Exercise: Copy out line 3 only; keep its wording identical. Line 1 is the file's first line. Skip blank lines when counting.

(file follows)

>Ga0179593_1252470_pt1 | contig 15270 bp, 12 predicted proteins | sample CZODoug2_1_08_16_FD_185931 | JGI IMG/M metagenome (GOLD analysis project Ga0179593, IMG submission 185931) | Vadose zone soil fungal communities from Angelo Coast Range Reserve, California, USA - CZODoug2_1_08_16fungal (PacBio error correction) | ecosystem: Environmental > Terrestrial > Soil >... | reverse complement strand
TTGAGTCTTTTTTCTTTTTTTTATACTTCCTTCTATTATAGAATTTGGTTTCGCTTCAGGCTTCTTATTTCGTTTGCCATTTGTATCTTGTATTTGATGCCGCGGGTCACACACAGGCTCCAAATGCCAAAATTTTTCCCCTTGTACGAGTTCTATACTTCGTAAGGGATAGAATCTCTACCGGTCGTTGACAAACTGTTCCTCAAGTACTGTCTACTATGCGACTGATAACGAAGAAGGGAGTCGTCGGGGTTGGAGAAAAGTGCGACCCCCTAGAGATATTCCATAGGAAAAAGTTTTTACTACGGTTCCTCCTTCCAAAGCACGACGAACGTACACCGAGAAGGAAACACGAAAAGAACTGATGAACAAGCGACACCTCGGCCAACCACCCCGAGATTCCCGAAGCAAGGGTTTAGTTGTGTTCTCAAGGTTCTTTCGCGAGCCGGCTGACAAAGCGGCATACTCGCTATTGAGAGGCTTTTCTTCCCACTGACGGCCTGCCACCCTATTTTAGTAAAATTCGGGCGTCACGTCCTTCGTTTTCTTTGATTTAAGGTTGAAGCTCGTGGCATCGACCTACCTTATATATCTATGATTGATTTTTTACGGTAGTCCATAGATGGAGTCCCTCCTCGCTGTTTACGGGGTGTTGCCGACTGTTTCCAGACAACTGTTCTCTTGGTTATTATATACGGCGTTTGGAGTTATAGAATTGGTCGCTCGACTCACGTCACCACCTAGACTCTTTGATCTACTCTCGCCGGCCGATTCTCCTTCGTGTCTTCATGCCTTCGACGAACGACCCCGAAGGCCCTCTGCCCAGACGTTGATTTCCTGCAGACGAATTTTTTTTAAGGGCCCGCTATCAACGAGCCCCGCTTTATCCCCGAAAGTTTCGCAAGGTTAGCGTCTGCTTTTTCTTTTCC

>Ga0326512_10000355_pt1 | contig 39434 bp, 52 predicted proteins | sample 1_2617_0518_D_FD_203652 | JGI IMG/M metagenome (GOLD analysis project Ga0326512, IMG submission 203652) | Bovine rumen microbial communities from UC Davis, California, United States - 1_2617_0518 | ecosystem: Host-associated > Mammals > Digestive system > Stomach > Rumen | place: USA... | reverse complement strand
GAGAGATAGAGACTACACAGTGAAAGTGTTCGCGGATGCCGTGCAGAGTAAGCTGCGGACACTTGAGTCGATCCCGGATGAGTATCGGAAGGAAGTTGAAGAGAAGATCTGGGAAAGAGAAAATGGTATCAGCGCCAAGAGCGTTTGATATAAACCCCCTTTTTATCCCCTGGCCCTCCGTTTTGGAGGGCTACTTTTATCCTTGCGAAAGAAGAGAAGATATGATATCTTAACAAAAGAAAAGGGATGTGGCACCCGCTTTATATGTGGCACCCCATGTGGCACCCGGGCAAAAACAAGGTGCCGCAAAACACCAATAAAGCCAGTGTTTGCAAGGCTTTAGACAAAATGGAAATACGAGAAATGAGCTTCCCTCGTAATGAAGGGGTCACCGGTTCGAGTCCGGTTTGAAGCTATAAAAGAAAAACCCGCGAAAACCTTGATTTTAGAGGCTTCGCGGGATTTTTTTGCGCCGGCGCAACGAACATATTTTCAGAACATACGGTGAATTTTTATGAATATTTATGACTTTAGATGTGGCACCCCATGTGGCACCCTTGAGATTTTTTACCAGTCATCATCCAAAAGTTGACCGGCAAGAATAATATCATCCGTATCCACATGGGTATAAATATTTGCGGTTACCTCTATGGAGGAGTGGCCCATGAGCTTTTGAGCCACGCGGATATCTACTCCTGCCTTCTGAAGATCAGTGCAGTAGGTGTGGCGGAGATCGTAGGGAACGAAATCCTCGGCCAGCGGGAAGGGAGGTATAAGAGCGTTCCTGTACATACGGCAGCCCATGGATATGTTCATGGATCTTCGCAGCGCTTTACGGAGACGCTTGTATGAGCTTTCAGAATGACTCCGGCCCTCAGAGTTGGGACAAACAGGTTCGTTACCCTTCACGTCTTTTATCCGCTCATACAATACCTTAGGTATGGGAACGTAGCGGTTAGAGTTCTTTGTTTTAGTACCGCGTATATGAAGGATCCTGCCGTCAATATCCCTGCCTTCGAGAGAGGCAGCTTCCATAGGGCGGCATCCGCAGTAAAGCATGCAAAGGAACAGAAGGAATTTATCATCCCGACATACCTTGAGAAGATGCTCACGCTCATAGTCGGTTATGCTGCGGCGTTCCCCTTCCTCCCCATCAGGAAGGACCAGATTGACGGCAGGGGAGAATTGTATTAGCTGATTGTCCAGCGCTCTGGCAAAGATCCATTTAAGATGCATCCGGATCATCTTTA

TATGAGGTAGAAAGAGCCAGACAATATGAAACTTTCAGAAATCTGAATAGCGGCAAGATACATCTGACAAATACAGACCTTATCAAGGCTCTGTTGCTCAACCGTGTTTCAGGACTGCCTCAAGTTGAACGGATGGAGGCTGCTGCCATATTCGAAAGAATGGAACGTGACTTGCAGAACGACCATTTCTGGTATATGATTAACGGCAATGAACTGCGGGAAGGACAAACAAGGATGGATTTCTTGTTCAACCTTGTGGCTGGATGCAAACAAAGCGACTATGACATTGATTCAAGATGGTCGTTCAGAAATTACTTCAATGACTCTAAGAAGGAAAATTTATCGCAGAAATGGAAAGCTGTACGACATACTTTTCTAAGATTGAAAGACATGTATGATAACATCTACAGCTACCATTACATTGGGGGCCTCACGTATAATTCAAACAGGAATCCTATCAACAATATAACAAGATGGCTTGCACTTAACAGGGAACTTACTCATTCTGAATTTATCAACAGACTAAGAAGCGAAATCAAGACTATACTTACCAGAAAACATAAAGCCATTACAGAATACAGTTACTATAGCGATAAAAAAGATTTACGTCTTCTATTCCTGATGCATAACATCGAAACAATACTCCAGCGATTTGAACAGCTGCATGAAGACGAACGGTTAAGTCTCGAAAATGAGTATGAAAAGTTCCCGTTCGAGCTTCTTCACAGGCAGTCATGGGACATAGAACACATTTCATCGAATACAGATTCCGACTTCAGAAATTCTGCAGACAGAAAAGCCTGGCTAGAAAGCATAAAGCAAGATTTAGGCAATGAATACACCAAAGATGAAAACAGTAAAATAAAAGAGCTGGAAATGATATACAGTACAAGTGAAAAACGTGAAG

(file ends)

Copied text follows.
>Ga0326512_10000355_pt1 | contig 39434 bp, 52 predicted proteins | sample 1_2617_0518_D_FD_203652 | JGI IMG/M metagenome (GOLD analysis project Ga0326512, IMG submission 203652) | Bovine rumen microbial communities from UC Davis, California, United States - 1_2617_0518 | ecosystem: Host-associated > Mammals > Digestive system > Stomach > Rumen | place: USA... | reverse complement strand